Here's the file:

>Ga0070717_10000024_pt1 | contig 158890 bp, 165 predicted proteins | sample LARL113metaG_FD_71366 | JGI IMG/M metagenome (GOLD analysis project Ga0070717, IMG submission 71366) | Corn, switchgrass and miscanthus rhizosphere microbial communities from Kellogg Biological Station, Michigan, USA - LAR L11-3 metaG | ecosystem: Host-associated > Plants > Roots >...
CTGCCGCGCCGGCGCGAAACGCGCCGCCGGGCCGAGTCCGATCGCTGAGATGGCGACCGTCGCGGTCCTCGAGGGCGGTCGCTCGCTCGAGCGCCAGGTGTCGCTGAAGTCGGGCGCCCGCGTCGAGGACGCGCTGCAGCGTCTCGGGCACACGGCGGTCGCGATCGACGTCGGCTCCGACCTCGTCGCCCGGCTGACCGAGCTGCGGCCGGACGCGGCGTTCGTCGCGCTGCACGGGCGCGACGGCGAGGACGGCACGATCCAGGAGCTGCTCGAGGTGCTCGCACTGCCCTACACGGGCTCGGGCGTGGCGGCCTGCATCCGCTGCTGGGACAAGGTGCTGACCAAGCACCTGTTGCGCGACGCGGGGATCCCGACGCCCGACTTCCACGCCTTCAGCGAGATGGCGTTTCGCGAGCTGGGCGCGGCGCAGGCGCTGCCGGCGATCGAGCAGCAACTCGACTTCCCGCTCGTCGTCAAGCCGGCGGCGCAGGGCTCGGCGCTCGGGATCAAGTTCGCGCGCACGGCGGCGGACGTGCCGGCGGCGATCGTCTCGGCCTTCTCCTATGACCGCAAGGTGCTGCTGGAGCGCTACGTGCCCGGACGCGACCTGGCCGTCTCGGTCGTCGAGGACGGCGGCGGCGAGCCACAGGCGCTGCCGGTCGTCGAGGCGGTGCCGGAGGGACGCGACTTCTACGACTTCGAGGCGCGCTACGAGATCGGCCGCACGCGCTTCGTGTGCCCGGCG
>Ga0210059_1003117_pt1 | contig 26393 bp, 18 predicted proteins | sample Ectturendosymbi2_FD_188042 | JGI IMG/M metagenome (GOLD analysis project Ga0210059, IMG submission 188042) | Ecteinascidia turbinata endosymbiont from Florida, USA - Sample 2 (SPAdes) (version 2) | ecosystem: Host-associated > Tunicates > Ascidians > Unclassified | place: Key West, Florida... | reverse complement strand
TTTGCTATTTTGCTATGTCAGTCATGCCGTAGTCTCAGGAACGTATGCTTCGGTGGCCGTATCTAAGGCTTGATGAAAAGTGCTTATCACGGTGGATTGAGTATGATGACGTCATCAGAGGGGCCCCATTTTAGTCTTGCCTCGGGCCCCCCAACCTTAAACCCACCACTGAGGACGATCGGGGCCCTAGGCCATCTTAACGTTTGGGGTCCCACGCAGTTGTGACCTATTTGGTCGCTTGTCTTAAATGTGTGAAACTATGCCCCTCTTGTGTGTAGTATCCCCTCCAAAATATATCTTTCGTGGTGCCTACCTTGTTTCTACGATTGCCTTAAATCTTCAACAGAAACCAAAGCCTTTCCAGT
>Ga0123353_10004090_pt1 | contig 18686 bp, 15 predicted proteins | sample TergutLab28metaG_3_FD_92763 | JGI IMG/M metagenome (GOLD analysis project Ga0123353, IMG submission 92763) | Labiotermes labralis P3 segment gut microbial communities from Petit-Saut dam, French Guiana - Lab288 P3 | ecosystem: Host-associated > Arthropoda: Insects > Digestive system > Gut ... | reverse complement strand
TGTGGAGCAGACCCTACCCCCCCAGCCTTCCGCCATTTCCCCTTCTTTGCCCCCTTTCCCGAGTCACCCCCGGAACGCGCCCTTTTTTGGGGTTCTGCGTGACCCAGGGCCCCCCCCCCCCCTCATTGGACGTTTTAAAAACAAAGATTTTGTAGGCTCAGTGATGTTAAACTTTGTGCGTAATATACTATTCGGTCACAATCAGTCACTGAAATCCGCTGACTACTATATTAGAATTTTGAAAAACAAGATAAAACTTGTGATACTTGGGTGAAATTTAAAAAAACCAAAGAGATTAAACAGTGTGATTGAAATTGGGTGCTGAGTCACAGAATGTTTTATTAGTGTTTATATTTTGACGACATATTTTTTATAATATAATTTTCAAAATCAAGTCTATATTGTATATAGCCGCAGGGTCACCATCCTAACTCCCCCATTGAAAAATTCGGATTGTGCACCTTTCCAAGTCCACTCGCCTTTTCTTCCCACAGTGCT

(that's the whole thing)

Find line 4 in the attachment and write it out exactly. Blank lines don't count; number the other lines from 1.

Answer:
TTTGCTATTTTGCTATGTCAGTCATGCCGTAGTCTCAGGAACGTATGCTTCGGTGGCCGTATCTAAGGCTTGATGAAAAGTGCTTATCACGGTGGATTGAGTATGATGACGTCATCAGAGGGGCCCCATTTTAGTCTTGCCTCGGGCCCCCCAACCTTAAACCCACCACTGAGGACGATCGGGGCCCTAGGCCATCTTAACGTTTGGGGTCCCACGCAGTTGTGACCTATTTGGTCGCTTGTCTTAAATGTGTGAAACTATGCCCCTCTTGTGTGTAGTATCCCCTCCAAAATATATCTTTCGTGGTGCCTACCTTGTTTCTACGATTGCCTTAAATCTTCAACAGAAACCAAAGCCTTTCCAGT